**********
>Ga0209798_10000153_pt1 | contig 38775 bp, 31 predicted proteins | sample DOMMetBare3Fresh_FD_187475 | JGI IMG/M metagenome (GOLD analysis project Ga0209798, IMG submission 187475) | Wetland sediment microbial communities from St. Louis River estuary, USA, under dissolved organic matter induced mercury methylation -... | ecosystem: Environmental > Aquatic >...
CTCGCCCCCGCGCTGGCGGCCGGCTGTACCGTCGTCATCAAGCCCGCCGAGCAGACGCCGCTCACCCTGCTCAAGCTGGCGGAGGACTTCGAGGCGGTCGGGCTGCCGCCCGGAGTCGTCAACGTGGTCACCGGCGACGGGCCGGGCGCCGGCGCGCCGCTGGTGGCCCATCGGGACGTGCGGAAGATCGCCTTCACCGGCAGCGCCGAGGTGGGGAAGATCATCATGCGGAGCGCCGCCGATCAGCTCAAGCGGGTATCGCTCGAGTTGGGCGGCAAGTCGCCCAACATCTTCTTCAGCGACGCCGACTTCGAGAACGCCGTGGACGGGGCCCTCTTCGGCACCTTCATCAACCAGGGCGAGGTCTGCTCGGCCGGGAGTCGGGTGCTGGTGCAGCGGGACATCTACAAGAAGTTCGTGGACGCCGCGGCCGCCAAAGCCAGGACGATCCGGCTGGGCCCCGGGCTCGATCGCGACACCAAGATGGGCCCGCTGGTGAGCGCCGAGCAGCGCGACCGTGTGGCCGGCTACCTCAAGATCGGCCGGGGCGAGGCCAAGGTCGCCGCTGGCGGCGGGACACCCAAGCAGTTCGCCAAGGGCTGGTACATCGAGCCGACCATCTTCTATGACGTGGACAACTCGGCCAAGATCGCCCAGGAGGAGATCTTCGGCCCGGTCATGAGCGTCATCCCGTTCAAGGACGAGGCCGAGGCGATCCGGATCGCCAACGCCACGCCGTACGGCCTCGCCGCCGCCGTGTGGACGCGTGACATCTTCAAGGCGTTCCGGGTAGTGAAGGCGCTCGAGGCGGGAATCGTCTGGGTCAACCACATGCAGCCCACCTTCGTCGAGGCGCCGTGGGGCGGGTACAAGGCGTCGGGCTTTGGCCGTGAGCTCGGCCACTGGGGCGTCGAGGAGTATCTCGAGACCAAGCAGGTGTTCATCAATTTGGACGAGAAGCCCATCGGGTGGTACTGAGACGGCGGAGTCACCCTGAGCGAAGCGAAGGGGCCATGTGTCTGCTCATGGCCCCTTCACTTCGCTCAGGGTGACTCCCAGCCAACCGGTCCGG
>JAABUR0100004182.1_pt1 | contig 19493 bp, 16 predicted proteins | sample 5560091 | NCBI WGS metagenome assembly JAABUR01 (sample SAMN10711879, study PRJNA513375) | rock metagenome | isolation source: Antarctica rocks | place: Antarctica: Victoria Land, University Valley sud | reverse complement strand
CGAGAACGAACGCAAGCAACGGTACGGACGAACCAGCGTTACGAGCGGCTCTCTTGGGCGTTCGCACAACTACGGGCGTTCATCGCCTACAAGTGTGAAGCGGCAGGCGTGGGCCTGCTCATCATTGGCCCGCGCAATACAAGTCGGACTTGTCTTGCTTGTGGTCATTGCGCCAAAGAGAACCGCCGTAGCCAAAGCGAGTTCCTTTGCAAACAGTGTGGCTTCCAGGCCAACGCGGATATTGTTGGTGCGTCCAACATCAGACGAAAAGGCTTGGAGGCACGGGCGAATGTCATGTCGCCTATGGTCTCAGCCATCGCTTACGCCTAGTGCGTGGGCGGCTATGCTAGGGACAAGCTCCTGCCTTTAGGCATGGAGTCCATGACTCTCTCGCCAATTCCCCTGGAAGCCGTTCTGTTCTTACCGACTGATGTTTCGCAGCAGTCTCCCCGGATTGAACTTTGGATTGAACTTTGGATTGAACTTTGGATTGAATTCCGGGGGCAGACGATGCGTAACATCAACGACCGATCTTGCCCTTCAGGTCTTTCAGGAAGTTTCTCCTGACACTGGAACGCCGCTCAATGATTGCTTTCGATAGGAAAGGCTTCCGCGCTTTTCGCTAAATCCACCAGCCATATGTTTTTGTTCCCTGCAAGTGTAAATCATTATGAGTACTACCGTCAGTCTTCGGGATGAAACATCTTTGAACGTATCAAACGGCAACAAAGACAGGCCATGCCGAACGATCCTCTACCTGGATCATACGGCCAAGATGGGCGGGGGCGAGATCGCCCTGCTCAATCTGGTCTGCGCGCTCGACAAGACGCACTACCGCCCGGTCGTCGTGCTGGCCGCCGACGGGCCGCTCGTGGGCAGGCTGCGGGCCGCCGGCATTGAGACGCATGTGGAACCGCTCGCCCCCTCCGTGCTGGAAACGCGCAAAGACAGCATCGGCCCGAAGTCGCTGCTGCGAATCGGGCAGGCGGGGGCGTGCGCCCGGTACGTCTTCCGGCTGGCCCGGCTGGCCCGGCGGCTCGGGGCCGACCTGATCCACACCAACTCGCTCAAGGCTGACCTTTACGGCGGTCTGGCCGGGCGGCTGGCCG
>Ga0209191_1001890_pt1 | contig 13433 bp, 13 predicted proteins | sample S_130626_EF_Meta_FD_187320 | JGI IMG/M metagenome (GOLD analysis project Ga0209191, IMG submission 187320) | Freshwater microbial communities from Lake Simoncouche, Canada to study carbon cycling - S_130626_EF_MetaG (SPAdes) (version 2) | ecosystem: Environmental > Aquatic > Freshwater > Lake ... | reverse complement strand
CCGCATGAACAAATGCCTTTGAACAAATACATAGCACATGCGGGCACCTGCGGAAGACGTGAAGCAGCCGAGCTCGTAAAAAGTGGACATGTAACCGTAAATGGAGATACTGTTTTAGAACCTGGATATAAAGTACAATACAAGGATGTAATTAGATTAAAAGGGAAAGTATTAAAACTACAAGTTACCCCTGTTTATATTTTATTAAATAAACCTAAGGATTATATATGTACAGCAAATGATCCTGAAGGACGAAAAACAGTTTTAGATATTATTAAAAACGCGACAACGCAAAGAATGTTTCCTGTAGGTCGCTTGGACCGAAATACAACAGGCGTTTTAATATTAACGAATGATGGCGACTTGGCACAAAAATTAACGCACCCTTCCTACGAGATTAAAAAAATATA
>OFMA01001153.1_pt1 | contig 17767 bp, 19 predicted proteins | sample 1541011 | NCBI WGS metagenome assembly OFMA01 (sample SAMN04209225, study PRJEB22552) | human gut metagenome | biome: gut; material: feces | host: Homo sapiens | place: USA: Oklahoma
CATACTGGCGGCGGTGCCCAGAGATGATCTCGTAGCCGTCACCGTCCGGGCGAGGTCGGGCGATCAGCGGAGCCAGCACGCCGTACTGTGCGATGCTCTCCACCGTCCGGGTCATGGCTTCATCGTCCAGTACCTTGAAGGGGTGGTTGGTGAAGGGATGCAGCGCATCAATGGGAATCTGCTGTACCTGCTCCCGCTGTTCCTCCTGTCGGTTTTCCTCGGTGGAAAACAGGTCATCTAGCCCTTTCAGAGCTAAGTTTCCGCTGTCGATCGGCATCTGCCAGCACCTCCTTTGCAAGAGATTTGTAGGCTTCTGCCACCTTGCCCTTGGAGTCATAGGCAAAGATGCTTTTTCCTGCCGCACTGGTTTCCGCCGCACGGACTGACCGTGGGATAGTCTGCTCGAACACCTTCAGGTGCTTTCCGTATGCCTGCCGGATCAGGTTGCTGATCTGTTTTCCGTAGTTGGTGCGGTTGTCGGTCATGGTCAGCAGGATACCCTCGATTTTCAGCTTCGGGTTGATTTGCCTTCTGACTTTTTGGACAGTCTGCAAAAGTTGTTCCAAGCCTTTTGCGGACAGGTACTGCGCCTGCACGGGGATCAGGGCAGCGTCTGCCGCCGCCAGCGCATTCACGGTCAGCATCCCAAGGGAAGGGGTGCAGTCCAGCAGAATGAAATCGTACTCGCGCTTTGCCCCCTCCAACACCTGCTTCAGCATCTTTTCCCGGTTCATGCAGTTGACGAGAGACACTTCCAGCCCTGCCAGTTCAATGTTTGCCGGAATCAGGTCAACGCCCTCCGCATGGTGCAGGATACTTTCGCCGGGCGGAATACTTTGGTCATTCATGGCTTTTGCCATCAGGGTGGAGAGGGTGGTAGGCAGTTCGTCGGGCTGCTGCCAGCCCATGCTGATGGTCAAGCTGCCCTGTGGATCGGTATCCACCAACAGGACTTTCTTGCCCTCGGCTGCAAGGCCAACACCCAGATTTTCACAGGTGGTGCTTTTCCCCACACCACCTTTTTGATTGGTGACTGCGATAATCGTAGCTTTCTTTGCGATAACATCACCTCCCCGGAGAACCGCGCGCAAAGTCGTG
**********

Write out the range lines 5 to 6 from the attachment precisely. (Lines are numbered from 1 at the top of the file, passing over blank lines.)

>Ga0209191_1001890_pt1 | contig 13433 bp, 13 predicted proteins | sample S_130626_EF_Meta_FD_187320 | JGI IMG/M metagenome (GOLD analysis project Ga0209191, IMG submission 187320) | Freshwater microbial communities from Lake Simoncouche, Canada to study carbon cycling - S_130626_EF_MetaG (SPAdes) (version 2) | ecosystem: Environmental > Aquatic > Freshwater > Lake ... | reverse complement strand
CCGCATGAACAAATGCCTTTGAACAAATACATAGCACATGCGGGCACCTGCGGAAGACGTGAAGCAGCCGAGCTCGTAAAAAGTGGACATGTAACCGTAAATGGAGATACTGTTTTAGAACCTGGATATAAAGTACAATACAAGGATGTAATTAGATTAAAAGGGAAAGTATTAAAACTACAAGTTACCCCTGTTTATATTTTATTAAATAAACCTAAGGATTATATATGTACAGCAAATGATCCTGAAGGACGAAAAACAGTTTTAGATATTATTAAAAACGCGACAACGCAAAGAATGTTTCCTGTAGGTCGCTTGGACCGAAATACAACAGGCGTTTTAATATTAACGAATGATGGCGACTTGGCACAAAAATTAACGCACCCTTCCTACGAGATTAAAAAAATATA